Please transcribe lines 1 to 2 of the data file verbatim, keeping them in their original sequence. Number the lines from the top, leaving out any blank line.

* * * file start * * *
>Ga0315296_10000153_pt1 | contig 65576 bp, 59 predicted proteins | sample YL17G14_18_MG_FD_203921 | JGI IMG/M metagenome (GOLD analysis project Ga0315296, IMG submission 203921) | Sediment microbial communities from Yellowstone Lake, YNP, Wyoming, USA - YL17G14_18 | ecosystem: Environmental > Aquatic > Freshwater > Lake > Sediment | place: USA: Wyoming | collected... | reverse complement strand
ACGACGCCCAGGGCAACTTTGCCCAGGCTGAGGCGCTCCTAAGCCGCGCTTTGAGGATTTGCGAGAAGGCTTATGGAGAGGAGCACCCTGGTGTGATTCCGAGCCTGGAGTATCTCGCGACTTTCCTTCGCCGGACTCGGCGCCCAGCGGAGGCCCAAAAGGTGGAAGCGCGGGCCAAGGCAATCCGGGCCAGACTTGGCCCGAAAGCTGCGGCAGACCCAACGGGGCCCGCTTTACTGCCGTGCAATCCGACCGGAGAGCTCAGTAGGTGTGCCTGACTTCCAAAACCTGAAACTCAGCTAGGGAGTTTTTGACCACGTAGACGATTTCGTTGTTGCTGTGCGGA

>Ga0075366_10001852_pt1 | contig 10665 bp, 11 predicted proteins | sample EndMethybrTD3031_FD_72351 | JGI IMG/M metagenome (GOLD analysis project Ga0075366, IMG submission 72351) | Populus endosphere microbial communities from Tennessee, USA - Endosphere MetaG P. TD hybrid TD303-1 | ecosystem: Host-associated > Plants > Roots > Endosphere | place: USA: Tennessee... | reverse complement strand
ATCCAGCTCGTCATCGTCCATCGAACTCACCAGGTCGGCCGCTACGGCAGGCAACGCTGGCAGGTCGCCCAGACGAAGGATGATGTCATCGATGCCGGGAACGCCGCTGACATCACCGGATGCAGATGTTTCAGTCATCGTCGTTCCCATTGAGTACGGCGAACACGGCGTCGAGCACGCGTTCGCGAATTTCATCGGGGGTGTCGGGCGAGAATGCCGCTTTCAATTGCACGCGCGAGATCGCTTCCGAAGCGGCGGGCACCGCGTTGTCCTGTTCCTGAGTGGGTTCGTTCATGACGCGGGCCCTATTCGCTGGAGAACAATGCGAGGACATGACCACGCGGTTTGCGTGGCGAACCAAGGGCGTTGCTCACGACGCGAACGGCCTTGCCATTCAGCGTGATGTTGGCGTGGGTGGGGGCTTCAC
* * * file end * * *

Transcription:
>Ga0315296_10000153_pt1 | contig 65576 bp, 59 predicted proteins | sample YL17G14_18_MG_FD_203921 | JGI IMG/M metagenome (GOLD analysis project Ga0315296, IMG submission 203921) | Sediment microbial communities from Yellowstone Lake, YNP, Wyoming, USA - YL17G14_18 | ecosystem: Environmental > Aquatic > Freshwater > Lake > Sediment | place: USA: Wyoming | collected... | reverse complement strand
ACGACGCCCAGGGCAACTTTGCCCAGGCTGAGGCGCTCCTAAGCCGCGCTTTGAGGATTTGCGAGAAGGCTTATGGAGAGGAGCACCCTGGTGTGATTCCGAGCCTGGAGTATCTCGCGACTTTCCTTCGCCGGACTCGGCGCCCAGCGGAGGCCCAAAAGGTGGAAGCGCGGGCCAAGGCAATCCGGGCCAGACTTGGCCCGAAAGCTGCGGCAGACCCAACGGGGCCCGCTTTACTGCCGTGCAATCCGACCGGAGAGCTCAGTAGGTGTGCCTGACTTCCAAAACCTGAAACTCAGCTAGGGAGTTTTTGACCACGTAGACGATTTCGTTGTTGCTGTGCGGA